Hello, in this post I will explain the two types of IRCCM (listed as ECCM in game) in War Thunder currently and their workings (from my understanding, so if you have more ot add, please do so). I will do this by comparing the AIM-9M and R-73, as they both have only one type or IRCCM. This should cover both types of IRCCM in game then. Furthermore, considering the AIM-9M was added today to the Dev Server, some might get the wrong impression the AIM-9M is completely unflareable. I hope after this post, that more of the playerbase will be aware of this obscure, yet very important, game mechanic.
Let’s get started!
AIM-9M’s tracking suspension type IRCCM can be defeated by knowing its mechanics. If the seeker spots a flare (easily doable considering it still has the large 3.6° FoV). it stops using seeker tracking and instead uses inertial tracking. During this you MUST change flight direction, preferably while still popping another flare or two in order to prevent relocking on you. If you don’t change flight direction, the missile will either reacquire you or just slam into you based on inertial trajectory.
R-73’s IRCCM for context is of the spatial seperation type in the form of FoV gating. Fundamentally the missile functions just like every other missile, it however has just a much smaller FoV. In front and rear aspect, this means that it is still easily flared off. But in side aspect and closer ranges it is very hard to flare to not flareable. To flare ensure your flares can be seen, you need to put yourself at more of an angle or front/rear aspect, not much extra needs to be done at longer ranges.
Tracking suspension/memory type IRCCM:
- Good against non or barely maneuvering targets. As a result, better flare resistance in front aspect (people often dont turn much in front aspect).
- Good at long range, people don’t maneuver as much at long range and the FoV can cover more area, giving enough time for flares to burn out and then to retrack the plane.
- Strong against slow targets. Slow targets can not maneuver well and the missile will inertially track into the vicinity (and proxy range) of the plane.
- Strong in side aspect. Flares seperate the fastest in this aspect, allowing for the seeker to turn back on to track as soon as possible (even with relatively large FoV of 3.6°, as seen on the 9M). Making you need to flare reaaaaally rapidly in order to keep seeker from turning back on. Most planes don’t have the capability to expend so many flares.
- If you flare and change direction, the missile is always defeated, possibly even with afterburner on. AIM-9M works on rise time detection, so any flare willl be detected in WT (100% reliability) and it will shut off the seeker, even if the afterburner is hotter than the flare.
- Preflaring is still effective against it, as it prevents the missile seeker from obtaining inertial tracking information.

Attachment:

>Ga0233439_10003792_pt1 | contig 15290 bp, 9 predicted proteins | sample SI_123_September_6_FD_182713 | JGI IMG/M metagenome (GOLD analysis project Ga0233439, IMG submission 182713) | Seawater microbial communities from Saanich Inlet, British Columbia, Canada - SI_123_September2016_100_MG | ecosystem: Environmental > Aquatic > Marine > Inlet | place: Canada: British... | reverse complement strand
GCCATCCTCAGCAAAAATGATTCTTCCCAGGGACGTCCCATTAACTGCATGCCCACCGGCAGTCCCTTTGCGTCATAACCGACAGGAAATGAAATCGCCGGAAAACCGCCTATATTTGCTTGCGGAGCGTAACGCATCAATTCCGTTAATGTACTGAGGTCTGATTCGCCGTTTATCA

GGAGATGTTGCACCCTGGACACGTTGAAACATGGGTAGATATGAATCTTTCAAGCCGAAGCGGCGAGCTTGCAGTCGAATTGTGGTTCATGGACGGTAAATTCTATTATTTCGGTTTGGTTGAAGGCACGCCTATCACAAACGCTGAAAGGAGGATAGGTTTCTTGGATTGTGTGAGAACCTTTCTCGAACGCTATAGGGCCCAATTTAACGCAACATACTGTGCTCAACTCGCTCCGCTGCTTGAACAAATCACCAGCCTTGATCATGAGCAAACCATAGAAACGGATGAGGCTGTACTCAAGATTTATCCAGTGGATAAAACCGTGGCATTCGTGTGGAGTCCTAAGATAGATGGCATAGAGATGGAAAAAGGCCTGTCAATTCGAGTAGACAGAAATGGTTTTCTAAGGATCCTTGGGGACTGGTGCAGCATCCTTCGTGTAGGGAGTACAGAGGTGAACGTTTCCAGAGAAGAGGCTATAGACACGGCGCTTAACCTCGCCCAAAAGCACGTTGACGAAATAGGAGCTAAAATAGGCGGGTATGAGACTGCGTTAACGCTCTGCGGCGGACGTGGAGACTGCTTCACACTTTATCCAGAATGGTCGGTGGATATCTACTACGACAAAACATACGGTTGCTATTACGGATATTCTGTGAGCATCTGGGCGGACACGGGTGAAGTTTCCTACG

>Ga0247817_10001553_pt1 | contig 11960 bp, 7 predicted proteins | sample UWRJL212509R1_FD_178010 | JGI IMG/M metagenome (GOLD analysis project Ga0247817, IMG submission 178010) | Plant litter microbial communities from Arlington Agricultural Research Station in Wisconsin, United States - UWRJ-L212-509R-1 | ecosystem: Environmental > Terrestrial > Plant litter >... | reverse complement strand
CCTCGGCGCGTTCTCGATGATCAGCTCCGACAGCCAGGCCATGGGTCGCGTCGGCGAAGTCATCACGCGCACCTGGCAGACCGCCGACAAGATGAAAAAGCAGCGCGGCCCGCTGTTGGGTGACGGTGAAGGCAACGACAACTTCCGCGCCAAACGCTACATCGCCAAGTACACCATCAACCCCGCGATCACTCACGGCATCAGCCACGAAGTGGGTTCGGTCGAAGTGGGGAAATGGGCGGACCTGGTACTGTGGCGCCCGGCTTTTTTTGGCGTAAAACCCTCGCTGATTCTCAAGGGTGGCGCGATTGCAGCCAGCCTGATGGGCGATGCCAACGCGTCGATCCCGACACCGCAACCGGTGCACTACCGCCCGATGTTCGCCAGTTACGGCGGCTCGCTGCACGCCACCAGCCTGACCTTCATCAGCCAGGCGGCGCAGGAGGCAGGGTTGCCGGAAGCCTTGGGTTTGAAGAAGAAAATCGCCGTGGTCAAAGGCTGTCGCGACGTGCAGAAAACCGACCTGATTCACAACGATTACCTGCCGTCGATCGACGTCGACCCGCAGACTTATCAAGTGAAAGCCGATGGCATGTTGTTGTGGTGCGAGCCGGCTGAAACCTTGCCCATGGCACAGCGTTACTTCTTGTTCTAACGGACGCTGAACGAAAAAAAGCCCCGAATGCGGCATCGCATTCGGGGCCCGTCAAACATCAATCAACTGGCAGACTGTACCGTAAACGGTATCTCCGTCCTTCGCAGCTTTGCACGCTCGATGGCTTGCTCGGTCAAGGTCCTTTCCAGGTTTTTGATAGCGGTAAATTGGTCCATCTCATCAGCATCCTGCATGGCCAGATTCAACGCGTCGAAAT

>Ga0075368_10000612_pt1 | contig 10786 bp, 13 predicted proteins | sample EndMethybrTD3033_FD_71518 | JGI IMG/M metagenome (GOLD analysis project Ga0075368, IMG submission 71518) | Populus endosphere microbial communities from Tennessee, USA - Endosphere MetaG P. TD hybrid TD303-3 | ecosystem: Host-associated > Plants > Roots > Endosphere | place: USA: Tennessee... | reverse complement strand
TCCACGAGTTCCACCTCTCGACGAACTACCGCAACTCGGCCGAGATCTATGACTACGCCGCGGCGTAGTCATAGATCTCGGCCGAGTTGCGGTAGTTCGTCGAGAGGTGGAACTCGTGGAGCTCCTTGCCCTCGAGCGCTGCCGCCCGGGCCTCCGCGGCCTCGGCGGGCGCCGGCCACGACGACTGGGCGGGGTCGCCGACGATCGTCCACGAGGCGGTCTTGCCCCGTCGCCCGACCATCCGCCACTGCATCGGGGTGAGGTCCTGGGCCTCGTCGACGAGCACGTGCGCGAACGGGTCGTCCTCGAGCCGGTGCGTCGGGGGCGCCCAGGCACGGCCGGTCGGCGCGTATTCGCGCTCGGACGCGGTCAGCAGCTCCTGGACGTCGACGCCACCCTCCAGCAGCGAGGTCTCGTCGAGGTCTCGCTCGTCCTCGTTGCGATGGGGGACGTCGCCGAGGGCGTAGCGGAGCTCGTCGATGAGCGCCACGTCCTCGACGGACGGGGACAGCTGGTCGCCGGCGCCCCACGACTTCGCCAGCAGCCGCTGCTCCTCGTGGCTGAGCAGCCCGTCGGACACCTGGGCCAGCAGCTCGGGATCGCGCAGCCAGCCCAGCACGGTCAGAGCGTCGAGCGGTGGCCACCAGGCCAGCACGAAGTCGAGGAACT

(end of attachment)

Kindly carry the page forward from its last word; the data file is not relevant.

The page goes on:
Spatial seperation/FoV gating type IRCCM:
- Good at close range, at close range, small FoVs may often not even see flares being deployed at all. Making them unflareable in those scenarios.
- Strong in side aspect. Side aspect shows the broadest surface to the missile seeker and the fastest possible seperation speeds with flares.
- Can track through flares. If the engine heat is still greater than the flares, the seeker is able to track through the flares opposed to just shutting off completely. This allows it to hit targets that change direction after flaring.
- Weaker in rear and front aspect. In these aspects, flares can barely if not at all be spatially seperated from the aircraft. They encompass the same space in the FoV. Making this IRCCM basically useless in these aspects.
- Weaker at long range. At long range, even a small FoV can cover a big area, making them see flares just like all other missiles. I am unsure if seeker FoV switches back to regular ungated FoV on losing lock, I think not. In the case not, it also has a much harder time retracking the target once the flare has burnt out, because the plane might have already left its FoV.
- As vulnerable still to preflaring as other missiles, because often the FoV before gating is still regular or large sized. On acquiring a flare post launch, seeker FoV will be small and there will be little chance to “accidentally” reacquire the plane.
This means that AIM-9M is quite affect by trailing your flares, as long as you are changing flight direction. I think this is also one of the only ways to reliably defeat such IRCCM. Mainly AIM-9Ms are just very strong if you maneuever before flaring or don’t at all. For existing behavior of this IRCCM type, see manpad type missiles in game (TY-90 in particular due to its higher G load).
Furthermore, personally I think the AIM-9M should not be added to the game in current implementation. Simply for the fact, too few people know how to deal with this as it works fundamentally different from most missiles (it caused manpads to be deemd “unflareable” by many in the community) and it is not well explained (actually not explained at all in game). Either AIM-9Ls should be retained, I think they’re fine, or a nerf to the inertial tracking needs to be made perhaps (just suggestions, not sure if that would work well).
Game datamines and Stepanovich (dev). First time the IRCCM mechanics were explained was in late 2022, around the time of Apex Predators. However, I can not find it anymore due to the old forum being a pain in the (…) to navigate now. Luckily Stepanovich (k_stepanovich if you want to search) has made posts on this new forum which also include confirmation of the IRCCM mechanics.
EDIT: Added side aspect pro to tracking suspension type. Added preflaring con to FoV gating type.